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Hairline Check Tik Tok, Here’s What You Need To Know About The Scalp

Hairline Check Tik Tok

Hairline Check Tik Tok, Here’s What You Need To Know About The Scalp: If you’ve been on TikTok recently, you’ve probably seen one of the oddly obsessive scalp care trends. The latest “hairline check” involves holding your phone to your head to measure the part’s thickness. Using rosemary oil everyday on the scalp to encourage hair development is trendy. A teen even went viral for finding the well-known scientific fact that hair grows from our scalps rather than our ends. No wonder social media is obsessed with all things scalp care.

Even while scalp care treatments like applying oil have 5,000-year-old roots in Ayurveda, Western beauty has generally overlooked the scalp in favor of the hair strands. The increased interest in skin care has led to the conclusion that the scalp, like the face, is prone to skin disorders such dryness and inflammation. Our scalp is similar to the rest of our skin except for a few extra oil glands and hair follicles (of course).

Hairline Check Tik Tok, Here’s What You Need To Know About The Scalp

Hairline Check Tik Tok


It’s possible you’ve noticed your hair part isn’t quite straight, as several TikTokers have raised worry. It’s perfectly natural. Rather, search for tightness, discomfort, dry areas, or flakes, recommends Lisa Nurczyk, head of education at Tricoci University of Beauty Culture. How to tell? “There should be no pain when combing or shampooing the scalp,” she says.

Dermatologist Lian Mack, M.D., says a healthy scalp should be smooth to the touch and free of product buildup. A follicular ostia is an orifice in the scalp from which strands of hair emerge. Damaged hair follicles cause excessive dryness, inflammation, and hair loss or thinning.


Just like you can’t develop healthy plants in poor soil, you can’t grow healthy hair in poor soil either. The American Academy of Dermatology estimates that our scalp contains 100,000 follicles, each holding a single hair. Hair and scalp health are intrinsically related. Of course, scalp conditions including dandruff, seborrheic dermatitis, atopic dermatitis, and psoriasis can cause premature hair loss.


As much as we love dry shampoo and keeping our hairstyles all week, Nurczyk thinks regular shampooing is good for the scalp. “Irregular or less thorough scrubbing might be a breeding ground for bacteria,” she adds. She suggests washing the scalp two or three times a week, depending on the individual. She also suggests conducting scalp massages with oils to increase your own oil production. “Oil output is good,” Nurczyk says. “It keeps the scalp hydrated and avoids dehydration,” which can lead to flakiness, a sign of an unhappy scalp.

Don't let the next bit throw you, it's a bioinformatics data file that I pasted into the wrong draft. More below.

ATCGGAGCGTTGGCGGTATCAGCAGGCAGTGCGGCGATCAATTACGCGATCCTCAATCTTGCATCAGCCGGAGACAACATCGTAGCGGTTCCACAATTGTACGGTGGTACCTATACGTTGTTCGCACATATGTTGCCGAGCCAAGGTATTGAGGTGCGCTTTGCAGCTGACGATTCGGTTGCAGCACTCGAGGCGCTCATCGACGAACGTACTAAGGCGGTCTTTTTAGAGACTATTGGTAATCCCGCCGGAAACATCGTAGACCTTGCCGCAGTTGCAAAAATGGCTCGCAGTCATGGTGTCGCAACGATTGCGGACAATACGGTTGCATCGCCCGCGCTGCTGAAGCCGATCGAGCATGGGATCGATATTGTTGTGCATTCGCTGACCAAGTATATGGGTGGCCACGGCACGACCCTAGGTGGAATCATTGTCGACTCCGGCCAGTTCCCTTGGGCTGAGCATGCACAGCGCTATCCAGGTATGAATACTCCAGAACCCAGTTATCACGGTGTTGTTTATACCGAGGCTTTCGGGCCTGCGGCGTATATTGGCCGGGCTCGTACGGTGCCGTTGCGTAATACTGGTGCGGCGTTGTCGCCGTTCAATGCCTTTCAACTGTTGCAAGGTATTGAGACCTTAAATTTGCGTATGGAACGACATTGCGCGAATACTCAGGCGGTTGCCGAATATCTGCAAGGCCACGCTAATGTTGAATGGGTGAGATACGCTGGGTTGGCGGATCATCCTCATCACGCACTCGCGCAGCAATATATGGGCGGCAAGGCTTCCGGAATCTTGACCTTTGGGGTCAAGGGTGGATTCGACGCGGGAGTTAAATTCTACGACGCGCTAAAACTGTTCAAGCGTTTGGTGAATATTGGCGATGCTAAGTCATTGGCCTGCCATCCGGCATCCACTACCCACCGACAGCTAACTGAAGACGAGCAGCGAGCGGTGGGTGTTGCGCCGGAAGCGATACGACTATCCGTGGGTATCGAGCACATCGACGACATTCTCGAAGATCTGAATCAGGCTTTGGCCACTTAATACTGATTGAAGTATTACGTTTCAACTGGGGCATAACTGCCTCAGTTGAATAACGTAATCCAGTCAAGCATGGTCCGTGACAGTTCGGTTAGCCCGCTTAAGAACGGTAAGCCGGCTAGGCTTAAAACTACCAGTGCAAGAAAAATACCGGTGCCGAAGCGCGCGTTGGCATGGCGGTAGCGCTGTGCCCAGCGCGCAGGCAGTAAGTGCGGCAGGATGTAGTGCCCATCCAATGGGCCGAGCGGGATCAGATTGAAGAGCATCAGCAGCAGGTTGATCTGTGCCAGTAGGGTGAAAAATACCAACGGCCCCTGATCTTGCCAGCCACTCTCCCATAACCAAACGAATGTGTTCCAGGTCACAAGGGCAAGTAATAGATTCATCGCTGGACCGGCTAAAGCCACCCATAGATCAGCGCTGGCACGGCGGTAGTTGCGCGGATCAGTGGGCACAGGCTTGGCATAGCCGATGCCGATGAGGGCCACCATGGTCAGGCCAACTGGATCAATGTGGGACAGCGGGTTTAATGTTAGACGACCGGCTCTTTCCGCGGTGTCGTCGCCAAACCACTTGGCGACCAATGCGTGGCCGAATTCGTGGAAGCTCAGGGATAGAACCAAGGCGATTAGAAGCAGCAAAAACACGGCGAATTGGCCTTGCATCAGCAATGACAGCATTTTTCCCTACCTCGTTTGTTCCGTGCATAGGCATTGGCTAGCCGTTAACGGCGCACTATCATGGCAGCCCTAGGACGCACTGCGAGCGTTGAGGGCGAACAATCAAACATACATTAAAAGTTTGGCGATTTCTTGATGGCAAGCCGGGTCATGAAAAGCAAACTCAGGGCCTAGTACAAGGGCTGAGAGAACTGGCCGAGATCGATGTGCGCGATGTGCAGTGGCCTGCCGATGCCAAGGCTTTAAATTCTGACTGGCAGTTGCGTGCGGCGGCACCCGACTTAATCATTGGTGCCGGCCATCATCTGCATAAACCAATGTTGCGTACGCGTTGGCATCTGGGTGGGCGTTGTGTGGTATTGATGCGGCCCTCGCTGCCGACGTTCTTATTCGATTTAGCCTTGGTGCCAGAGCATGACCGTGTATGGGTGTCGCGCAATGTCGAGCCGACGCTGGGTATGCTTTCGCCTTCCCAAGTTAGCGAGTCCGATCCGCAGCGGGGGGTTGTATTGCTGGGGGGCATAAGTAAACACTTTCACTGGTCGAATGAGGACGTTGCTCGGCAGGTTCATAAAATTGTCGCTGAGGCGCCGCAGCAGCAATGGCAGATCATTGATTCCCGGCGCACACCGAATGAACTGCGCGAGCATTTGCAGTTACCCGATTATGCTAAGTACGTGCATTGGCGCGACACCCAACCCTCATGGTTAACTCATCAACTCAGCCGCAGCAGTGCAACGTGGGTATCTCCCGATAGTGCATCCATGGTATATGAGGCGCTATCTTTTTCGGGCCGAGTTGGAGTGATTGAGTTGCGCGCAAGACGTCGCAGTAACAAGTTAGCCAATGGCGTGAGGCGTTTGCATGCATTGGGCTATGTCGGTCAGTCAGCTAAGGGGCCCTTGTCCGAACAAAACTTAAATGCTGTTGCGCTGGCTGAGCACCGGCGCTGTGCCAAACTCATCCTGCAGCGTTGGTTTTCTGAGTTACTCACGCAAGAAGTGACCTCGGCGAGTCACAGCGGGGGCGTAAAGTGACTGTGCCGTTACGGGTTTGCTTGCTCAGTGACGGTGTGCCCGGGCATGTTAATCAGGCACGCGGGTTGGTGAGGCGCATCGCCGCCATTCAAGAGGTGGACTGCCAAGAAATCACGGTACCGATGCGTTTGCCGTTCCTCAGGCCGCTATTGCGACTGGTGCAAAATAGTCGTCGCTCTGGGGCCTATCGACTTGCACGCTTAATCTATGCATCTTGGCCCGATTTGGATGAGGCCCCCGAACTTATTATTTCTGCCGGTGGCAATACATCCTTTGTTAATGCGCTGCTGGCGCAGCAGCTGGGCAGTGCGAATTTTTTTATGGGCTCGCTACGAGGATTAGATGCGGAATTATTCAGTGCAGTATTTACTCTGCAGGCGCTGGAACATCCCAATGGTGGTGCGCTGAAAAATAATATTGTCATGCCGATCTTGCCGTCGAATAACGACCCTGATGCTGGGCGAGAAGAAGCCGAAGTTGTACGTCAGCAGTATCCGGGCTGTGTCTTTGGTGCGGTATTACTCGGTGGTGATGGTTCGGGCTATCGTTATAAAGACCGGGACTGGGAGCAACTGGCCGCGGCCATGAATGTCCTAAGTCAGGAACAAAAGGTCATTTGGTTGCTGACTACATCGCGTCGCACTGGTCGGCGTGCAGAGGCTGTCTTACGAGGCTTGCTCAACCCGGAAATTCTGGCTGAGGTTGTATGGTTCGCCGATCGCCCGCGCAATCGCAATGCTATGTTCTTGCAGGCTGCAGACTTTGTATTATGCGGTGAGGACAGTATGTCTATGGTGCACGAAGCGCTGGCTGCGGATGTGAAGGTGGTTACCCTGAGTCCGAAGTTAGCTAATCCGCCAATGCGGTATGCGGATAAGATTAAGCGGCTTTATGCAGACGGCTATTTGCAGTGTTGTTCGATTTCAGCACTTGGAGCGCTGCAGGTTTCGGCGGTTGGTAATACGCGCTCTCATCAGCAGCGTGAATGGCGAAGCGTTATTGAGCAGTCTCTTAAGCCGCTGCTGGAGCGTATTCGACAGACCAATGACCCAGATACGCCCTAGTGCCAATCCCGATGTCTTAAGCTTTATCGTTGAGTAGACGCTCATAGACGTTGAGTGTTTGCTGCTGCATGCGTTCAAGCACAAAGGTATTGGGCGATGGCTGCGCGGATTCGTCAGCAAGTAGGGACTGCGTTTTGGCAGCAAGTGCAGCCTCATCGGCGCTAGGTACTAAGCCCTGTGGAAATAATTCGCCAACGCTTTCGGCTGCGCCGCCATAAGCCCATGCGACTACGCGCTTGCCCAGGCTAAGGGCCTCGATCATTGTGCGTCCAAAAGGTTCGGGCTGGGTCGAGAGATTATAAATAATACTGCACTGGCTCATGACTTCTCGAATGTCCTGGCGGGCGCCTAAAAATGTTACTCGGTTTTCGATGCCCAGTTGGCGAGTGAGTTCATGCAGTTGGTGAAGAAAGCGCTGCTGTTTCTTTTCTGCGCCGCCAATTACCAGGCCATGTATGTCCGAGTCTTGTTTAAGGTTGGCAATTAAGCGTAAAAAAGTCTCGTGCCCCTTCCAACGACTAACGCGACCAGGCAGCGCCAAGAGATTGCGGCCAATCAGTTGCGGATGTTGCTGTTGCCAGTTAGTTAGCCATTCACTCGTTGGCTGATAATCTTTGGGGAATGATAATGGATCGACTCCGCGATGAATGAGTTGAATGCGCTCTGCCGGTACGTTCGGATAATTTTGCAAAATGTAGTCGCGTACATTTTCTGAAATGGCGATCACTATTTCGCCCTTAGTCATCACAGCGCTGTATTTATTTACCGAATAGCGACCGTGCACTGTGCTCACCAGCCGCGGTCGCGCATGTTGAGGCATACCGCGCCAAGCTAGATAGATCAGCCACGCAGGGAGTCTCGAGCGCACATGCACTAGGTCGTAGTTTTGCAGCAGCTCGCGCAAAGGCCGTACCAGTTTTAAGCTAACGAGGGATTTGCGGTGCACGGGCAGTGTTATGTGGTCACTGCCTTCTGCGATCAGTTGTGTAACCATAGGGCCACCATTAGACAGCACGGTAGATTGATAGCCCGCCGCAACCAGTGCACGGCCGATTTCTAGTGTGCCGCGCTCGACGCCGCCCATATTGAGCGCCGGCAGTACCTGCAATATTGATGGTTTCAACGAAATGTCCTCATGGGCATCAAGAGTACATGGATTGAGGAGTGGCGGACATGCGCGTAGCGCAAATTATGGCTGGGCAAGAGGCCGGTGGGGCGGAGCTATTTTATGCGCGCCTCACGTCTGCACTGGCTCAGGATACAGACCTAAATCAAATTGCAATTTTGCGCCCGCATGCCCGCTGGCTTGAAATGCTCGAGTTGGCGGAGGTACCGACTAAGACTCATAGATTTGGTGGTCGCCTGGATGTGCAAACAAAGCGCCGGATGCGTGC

According to Nurczyk, severe scalp scratching with nails, brushes, or combs can cause abrasions and thus damaged hair follicles. Mack also blames excessive heat and tight hairstyles for scarring alopecia and hair loss. “Avoiding products containing sulfates, alcohols, and scents will also assist preserve healthy scalp health,” she explains. “Lastly, too many hair products might lead to poor scalp skin,” effectively plugging the follicle.


TikTok may be onto something. Scalp care is vital for healthy hair. The lack of a 12-step skincare program for your head doesn’t imply you need to create one. It’s more vital to maintain your scalp clean, nourished, and healthy. So wash your hair regularly, don’t overload your hair and scalp with chemicals, and use a clarifying shampoo or scalp scrub to remove buildup. Find items that work for you and avoid harming your scalp with dry shampoo, heat, and tight hairstyles.


We should be friends with fuels and oil production, Nurczyk remarked. Other than moisturizing the scalp, essential oils like rosemary and lavender may promote hair development. Many people recently shared their rosemary oil hair growth results on TikTok. It’s been said that sprinkling hot water with rosemary essential oil on your scalp works wonders. If you don’t want to make your own, consider JVN Hair Pre-Wash Scalp Oil, which contains rosemary extract.

Because of its antioxidant and antibacterial characteristics, Amala oil from the gooseberry plant has been used as a hair treatment in India for generations. Consider massaging an oil into the scalp and strands once a week to condition and strengthen hair. Squigs Gooseberry Delight Hair Oil.

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